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Fake News and the America’s Cup

Published on February 16th, 2017

by Craig Leweck, Scuttlebutt
When the plotting and planning got underway after the 2013 America’s Cup, the early announcement was for the AC72 to get shelved, with a 62-foot version to take its place. The AC72 was simply too extreme.

But soon the teams turboed their AC45s with foils and found the performance to be near or exceeding that of the AC72. With minds fully blown, planners pulled the handbrake, shelved the AC62 before it got off the design board, and announced that something smaller would soon be revealed.

Rumors swirled the new boat would be 50 feet, so journalists started referring to it as the AC50. Journos try to be so smart.

When the announcement did come, the boat had a new name – the America’s Cup Class (ACC). This took a page from past history when the 12 Meter was replaced with the 82-foot International America’s Cup Class (IACC).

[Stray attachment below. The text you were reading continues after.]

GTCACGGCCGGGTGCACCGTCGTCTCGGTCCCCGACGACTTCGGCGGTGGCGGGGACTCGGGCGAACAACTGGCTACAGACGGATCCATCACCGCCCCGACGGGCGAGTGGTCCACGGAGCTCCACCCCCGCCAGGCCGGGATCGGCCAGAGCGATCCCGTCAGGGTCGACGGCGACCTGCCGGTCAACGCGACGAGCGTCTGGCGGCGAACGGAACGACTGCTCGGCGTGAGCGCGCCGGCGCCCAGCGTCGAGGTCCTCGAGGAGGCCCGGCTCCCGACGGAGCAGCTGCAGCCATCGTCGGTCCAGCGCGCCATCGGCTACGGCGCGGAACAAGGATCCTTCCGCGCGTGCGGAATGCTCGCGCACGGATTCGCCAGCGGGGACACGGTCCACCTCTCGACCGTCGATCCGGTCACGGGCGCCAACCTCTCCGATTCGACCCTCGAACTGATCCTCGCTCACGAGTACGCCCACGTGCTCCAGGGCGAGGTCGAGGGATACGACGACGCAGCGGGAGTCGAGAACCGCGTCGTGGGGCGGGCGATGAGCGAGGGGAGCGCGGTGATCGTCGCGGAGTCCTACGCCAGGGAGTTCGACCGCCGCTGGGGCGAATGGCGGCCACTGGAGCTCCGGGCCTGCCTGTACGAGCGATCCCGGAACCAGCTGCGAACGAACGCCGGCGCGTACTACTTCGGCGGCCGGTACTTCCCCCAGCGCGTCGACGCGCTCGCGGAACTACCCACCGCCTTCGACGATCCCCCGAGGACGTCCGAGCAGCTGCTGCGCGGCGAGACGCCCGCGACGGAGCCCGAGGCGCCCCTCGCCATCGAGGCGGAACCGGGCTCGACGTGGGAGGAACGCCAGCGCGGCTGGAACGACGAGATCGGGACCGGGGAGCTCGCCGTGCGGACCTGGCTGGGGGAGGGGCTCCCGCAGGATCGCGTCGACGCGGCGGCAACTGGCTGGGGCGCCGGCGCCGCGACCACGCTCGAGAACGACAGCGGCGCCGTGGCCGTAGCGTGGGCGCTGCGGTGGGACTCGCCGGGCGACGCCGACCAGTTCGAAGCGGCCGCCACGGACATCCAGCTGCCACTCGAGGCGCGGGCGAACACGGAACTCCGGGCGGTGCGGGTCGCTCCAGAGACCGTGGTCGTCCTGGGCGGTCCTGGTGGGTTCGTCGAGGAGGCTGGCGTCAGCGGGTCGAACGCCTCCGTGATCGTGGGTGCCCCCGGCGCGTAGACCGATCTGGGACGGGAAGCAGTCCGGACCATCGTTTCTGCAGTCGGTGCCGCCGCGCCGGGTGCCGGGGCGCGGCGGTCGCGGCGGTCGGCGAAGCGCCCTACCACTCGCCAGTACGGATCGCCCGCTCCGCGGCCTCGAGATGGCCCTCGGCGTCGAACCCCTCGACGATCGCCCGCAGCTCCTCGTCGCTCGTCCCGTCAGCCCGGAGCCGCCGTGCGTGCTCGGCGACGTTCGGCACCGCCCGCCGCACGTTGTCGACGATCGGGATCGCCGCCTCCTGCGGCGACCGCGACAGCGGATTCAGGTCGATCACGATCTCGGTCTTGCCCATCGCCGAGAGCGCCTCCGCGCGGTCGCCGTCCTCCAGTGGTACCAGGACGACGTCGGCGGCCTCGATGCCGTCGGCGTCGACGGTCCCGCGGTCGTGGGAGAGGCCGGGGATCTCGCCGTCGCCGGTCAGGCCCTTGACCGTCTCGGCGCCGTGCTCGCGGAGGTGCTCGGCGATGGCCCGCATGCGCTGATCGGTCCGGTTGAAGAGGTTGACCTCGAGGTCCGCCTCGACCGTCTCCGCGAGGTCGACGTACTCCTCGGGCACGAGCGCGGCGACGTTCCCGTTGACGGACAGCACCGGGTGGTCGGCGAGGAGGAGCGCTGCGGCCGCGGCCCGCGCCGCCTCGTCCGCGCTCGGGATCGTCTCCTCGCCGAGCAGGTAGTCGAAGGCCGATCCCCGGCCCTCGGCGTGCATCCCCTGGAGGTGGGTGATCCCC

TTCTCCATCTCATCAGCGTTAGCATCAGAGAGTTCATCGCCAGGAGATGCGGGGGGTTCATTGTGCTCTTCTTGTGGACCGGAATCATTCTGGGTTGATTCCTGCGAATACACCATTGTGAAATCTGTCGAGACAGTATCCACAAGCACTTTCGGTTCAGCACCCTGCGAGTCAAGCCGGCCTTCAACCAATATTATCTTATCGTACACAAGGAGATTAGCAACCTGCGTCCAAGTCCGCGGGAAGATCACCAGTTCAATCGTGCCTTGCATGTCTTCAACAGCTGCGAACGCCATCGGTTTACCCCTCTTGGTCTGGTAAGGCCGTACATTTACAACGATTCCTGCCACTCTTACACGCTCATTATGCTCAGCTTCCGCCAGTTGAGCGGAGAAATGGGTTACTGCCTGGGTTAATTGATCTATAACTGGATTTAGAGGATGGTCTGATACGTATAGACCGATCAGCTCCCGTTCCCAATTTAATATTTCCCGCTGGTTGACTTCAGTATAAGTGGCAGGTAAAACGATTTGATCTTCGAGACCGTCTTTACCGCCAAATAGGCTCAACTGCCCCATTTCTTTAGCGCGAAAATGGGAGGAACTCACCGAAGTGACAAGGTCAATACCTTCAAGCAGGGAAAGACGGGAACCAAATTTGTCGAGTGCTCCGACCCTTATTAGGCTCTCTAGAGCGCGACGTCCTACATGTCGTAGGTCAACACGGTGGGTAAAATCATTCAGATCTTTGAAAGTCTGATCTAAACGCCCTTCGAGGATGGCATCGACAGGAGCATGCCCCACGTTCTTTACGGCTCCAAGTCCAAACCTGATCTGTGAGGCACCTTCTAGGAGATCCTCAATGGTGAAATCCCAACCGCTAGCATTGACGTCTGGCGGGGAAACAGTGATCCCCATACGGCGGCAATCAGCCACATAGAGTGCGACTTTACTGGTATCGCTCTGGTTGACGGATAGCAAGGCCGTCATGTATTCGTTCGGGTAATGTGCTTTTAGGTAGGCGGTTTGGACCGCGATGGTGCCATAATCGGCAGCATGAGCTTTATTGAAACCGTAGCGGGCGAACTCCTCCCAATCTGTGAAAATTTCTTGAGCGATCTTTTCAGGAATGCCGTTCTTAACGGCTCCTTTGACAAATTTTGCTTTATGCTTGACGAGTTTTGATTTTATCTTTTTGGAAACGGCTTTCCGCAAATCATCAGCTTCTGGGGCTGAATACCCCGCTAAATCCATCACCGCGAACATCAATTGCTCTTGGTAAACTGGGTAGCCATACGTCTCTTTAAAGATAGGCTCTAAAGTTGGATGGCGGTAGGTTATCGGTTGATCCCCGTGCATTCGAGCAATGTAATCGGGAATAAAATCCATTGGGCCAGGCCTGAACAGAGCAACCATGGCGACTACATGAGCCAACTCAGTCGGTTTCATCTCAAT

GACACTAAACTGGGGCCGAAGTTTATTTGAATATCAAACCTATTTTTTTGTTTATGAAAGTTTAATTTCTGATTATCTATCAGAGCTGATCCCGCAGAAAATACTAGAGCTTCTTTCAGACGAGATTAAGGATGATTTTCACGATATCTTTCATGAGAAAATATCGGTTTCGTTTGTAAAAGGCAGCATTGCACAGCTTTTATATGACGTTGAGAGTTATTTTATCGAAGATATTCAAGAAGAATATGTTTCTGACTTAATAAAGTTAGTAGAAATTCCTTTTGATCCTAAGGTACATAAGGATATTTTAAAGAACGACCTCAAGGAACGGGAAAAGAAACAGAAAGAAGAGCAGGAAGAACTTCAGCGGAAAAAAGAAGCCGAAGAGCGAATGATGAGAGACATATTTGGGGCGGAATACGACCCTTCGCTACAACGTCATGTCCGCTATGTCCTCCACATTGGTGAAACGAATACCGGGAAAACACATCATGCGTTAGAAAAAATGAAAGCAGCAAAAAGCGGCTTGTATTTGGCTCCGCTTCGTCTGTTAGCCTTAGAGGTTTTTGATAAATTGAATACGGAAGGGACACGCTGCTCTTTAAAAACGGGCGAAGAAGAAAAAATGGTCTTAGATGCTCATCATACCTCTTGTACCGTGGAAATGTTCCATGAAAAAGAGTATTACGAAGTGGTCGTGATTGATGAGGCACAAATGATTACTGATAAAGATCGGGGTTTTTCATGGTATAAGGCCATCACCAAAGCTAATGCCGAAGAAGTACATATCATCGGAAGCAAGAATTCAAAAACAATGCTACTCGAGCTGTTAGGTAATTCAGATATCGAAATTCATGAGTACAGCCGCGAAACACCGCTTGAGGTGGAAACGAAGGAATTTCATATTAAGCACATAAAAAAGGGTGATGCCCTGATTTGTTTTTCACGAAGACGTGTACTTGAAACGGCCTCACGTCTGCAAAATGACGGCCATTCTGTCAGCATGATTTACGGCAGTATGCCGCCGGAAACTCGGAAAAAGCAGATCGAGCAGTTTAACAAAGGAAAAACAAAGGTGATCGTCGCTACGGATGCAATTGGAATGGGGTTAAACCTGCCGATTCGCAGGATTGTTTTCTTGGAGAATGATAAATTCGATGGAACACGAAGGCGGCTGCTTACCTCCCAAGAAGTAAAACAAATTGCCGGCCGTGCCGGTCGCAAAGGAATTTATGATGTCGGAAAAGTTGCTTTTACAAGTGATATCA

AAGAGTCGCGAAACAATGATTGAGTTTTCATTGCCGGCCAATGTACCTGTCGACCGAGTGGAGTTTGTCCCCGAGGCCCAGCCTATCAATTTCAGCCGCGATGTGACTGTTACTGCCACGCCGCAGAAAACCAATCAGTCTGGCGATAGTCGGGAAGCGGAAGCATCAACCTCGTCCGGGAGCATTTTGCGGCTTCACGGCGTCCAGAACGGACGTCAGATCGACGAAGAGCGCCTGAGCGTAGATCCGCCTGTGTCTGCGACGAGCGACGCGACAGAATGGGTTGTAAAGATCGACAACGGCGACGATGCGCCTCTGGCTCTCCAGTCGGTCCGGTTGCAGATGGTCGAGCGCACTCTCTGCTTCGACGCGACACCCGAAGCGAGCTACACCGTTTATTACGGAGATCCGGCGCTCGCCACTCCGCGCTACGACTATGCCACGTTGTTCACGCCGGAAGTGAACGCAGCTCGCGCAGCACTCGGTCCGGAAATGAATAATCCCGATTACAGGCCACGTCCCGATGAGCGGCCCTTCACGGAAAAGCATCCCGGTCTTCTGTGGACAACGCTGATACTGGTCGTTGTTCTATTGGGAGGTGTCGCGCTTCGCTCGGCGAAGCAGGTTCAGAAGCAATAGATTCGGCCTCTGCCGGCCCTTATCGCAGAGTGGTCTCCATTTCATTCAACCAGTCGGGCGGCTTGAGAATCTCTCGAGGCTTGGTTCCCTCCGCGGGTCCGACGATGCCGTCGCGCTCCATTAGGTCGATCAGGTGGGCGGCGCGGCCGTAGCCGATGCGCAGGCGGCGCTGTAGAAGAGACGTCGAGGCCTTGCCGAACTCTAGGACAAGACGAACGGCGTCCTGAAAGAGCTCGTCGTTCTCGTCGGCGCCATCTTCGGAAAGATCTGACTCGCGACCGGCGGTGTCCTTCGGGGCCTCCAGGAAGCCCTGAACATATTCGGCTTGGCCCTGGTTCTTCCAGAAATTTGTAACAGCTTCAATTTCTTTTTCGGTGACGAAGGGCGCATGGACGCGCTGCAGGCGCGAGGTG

The less discussed fact about the ACC is the boat’s length, which is 15 meters. This translates to 49.21 feet. Or 49 feet. Certainly not 50 feet, but the AC50 reference refuses to die. Maybe journos hate to be wrong. The sailors are struggling too.

Personally, I believe it’s wise to fully ditch the boat’s length from the vernacular. I find that reminding us how small the America’s Cup boats are now, compared to the grandeur of past editions, is ill-advised. It can’t be all about speed… we are awed by size too.

Regardless, calling these race boats the ’50’ or the ‘AC50’ is ‘fake news’. If referencing size is so important, at least be accurate.


Background: The 35th American’s Cup has attracted six teams (5 challengers and 1 defender) that will compete in the new 15-meter AC Class, with a series of qualifiers beginning on May 26, 2017 that lead to the start of the America’s Cup Match on June 17, 2017. Complete schedule.

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